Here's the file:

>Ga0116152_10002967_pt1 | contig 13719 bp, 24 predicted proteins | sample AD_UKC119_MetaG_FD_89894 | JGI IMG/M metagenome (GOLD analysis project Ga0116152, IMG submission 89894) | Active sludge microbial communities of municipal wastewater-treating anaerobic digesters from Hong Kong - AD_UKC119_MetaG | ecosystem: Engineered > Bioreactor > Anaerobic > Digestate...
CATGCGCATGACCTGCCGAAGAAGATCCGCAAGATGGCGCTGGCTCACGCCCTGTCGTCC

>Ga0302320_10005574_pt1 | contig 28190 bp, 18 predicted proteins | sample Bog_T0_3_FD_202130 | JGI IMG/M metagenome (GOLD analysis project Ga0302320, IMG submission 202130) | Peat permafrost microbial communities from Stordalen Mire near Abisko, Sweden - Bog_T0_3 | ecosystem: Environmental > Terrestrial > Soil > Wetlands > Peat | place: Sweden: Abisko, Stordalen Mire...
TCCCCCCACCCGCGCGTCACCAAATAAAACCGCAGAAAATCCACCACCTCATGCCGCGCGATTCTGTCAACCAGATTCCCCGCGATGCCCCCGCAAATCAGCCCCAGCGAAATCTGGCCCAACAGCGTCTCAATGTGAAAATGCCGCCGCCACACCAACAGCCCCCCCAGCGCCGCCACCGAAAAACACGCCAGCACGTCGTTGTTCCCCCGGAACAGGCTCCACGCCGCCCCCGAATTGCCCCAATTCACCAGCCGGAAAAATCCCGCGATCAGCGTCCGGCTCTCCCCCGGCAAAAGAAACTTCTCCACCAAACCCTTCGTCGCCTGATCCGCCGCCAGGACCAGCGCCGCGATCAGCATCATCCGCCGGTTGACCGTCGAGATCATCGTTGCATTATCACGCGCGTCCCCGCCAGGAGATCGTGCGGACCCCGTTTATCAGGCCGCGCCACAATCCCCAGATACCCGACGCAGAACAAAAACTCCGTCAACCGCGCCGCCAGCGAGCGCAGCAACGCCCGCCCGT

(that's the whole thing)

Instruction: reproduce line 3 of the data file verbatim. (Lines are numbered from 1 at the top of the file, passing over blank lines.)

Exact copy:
>Ga0302320_10005574_pt1 | contig 28190 bp, 18 predicted proteins | sample Bog_T0_3_FD_202130 | JGI IMG/M metagenome (GOLD analysis project Ga0302320, IMG submission 202130) | Peat permafrost microbial communities from Stordalen Mire near Abisko, Sweden - Bog_T0_3 | ecosystem: Environmental > Terrestrial > Soil > Wetlands > Peat | place: Sweden: Abisko, Stordalen Mire...